Bank for International Settlements’ Cecchetti Lays Out Case for Basel III, Calls for Greater Investor Vigilance


Fourth Annual CFA Institute European Investment ConferenceAs G20 leaders met in Cannes to address Europe’s monetary and economic crisis, in Paris Stephen Cecchetti was calling for greater investor vigilance and tighter regulation of the shadow banking sector. Speaking at the fourth annual CFA Institute European Investment Conference, the Head of the Monetary and Economic Department at the Basel-based Bank for International Settlements defended new Basel III rules that tighten capital and liquidity requirements for banks against criticisms from bankers that the rules are curbing lending and holding back economic recovery.

Cecchetti began his talk by highlighting the imperfections of large banks. “While the financial pile-up had many causes, we must not overlook the critical role played by a number of very large global banks with insufficient capital, inadequate liquidity, and poor risk management practices,” Cecchetti said. “We are rewriting the rules of the road to prevent such an accident from recurring.”

On the subject of the much-maligned activities of financial regulators, Cecchetti told Conference delegates that “we know that the quality of regulation and supervision mattered, since the banking systems of some countries proved to be more resilient to the crisis than others.” A new framework for regulating and supervising systemically important financial institutions is now being developed by the Financial Stability Board and the Basel Committee on Banking Supervision. The new framework, Cecchetti explained, comprises three complementary components: greater loss absorbency, more intense supervision, and stronger resolution.

Stephen Cecchetti at the fourth annual CFA Institute European Investment ConferenceStill, Cecchetti hasn’t just got his eye on regulating the large banks. “No institution is too big to fail,” he said. Cecchetti is thus working to create a level playing field for both large and small financial institutions, and that must mean increased regulation for the shadow banking system. “There is a lot of work left to be done to ensure that the creators of systemic risk face obstacles,” said Cecchetti. “Owners and managers must be forced to face the costs of the systemic risks that they create. A combination of higher loss absorbency, streamlined resolution, and more intense supervision must reduce both the likelihood and impact of failure.”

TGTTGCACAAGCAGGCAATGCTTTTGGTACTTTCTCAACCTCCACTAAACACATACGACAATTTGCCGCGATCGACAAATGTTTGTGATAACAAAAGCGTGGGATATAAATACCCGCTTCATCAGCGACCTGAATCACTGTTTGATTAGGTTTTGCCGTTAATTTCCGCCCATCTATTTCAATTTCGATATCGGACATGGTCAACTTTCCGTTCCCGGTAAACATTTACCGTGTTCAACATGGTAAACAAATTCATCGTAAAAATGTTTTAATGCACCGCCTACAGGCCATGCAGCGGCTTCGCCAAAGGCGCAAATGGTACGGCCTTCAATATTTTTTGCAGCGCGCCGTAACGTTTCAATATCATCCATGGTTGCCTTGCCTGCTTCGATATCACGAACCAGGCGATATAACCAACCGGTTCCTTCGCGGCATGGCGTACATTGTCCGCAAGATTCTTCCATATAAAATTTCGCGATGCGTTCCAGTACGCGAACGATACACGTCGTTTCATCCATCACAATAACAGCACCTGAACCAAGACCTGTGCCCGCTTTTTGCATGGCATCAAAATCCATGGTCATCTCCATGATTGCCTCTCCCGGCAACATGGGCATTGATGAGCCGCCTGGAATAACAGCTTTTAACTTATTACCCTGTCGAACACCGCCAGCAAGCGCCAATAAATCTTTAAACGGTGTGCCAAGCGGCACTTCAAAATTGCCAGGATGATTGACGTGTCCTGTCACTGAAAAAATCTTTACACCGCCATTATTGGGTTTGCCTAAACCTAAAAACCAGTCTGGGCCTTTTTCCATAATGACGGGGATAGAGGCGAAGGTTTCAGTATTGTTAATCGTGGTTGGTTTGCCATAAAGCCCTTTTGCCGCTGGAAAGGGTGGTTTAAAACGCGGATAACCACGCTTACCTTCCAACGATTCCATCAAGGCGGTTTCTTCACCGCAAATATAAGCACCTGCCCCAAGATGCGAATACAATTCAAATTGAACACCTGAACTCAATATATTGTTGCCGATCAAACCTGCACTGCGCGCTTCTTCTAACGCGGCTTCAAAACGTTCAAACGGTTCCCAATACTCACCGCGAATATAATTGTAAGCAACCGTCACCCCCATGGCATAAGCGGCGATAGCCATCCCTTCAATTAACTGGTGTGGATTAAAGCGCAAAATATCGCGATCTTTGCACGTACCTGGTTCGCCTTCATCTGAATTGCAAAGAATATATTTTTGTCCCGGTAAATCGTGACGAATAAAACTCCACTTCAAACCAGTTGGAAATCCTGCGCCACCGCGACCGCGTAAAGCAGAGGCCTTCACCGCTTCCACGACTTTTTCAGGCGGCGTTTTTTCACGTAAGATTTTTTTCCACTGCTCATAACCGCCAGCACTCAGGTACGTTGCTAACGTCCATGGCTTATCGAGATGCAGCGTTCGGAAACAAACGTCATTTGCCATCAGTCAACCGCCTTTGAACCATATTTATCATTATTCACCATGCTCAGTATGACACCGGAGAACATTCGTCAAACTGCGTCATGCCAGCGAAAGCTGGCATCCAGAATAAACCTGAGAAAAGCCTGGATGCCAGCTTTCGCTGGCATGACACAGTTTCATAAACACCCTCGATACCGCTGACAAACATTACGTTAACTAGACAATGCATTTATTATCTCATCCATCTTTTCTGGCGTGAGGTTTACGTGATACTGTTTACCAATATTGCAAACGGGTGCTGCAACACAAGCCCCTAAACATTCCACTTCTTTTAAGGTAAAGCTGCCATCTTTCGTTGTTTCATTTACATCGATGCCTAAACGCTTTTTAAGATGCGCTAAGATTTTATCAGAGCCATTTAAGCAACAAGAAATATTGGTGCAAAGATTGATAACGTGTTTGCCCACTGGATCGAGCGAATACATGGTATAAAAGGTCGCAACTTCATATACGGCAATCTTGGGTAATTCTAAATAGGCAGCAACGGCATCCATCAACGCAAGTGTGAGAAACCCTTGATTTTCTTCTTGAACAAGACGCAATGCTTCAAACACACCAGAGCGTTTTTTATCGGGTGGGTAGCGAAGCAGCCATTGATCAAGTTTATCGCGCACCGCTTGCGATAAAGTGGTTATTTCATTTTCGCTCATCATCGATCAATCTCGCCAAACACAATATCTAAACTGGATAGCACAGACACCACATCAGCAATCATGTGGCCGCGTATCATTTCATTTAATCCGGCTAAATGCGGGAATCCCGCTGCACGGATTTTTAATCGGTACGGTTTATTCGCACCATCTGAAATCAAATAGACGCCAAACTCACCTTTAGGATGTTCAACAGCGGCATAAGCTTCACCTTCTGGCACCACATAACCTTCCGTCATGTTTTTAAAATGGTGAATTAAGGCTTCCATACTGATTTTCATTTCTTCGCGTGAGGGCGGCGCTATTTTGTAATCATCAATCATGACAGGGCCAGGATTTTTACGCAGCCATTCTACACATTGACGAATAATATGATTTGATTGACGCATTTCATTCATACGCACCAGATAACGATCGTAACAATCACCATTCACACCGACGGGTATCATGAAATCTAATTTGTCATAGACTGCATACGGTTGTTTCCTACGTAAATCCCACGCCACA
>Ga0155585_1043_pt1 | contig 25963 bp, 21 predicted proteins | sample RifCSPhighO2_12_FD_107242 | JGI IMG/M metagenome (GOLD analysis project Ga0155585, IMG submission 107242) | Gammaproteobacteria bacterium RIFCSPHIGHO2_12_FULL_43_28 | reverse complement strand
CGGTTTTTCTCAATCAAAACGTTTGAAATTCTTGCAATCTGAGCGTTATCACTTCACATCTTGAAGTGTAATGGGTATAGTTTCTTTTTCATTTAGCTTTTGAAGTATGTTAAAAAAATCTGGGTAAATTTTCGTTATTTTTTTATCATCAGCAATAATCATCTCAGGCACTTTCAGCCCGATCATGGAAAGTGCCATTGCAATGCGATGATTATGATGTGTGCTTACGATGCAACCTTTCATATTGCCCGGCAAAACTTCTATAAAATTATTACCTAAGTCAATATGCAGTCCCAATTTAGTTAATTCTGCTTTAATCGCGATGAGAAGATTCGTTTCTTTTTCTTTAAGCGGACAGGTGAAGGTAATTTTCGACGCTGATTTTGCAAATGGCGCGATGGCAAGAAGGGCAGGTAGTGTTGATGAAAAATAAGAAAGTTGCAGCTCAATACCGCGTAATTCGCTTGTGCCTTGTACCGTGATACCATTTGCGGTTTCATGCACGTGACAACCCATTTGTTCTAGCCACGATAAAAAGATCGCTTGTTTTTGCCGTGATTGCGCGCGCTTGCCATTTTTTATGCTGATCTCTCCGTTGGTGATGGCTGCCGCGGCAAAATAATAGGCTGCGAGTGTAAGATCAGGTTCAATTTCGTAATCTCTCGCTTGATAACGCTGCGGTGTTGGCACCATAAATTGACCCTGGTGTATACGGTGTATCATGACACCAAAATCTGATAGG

New proposals from the rule-making Basel Committee require additional capital from banks to absorb possible losses. Using an example of a bank with a total common equity requirement of 9%, Cecchetti said that “national supervisors can use their discretion to add an additional counter-cyclical buffer of up to 2.5% under conditions when excess credit growth seems to be promoting a build-up of systemic risk. Taking into account Basel III’s tougher definition of capital, the result is a substantial and necessary increase in minimum capital requirements.”

Cecchetti defended Basel III’s introduction of a leverage ratio as a backstop to the risk-based measure. “The gains from this are twofold,” he said. “First, it can help contain the build-up of systemic risk that can arise when leverage expands quickly. Second, it guards against the mismeasurement of risks during booms.” While acknowledging problems with the implementation of the leverage ratios, in particular the fact that derivatives complicate calculation and measurement, Cecchetti said he was confident this measure could help identify problematic risks.

The economist also responded to critics who claim that the new proposed regulations will be highly detrimental. One report by The Institute of International Finance argues that the changes will increase lending rates by at least 300 basis points and that banks will need to raise $1.3 trillion in new capital, GDP will fall by 3% over the next five years, and seven million jobs will be lost. Nonetheless, Cecchetti said he believes “that changes in capital and liquidity regulation will have only a modest impact on credit availability.”

Investors have a critical role to play alongside the rule-makers, Cecchetti contended. While falling short of allocating all of the blame for recent events on investors, he pointed to the key role of equity and bond investors in monitoring and taking responsibility for their investments in large banks. “You must push institutions to behave more responsibly,” Cecchetti told the audience of more than 200 investment management professionals.

Using the example of Swiss bank UBS, which in 2006 had CHF 2.4 trillion of assets supported by only CHF 50 billion of shareholder equity capital, Cecchetti observed that “just because something is legal doesn’t make it wise. This is something that investors should have spotted.”

Another example arose in the management of sovereign risk. According to Cecchetti, under Basel II, big banks were supposed to use their own internal modeling to differentiate risks. But this led to cherry-picking when they assigned weights to sovereign exposures. The result was less control of risk. “Even if the authorities allowed this,” Cecchetti asked, “shouldn’t management, especially the chief risk officer, have insisted on using the results of his own credit evaluation? And shouldn’t sell-side and buy-side analysts alike have insisted that banks do their homework on this?”

In the end, the prize for successful banking regulation is a dull one: stability and predictability as a background for steady economic growth. “The Basel III reforms in general — and those for systemically important financial institutions in particular — will succeed if, 20 years from now, you analysts can look back on a prolonged period of sustained, predictable, even boring profits in the financial sector,” Cecchetti concluded.

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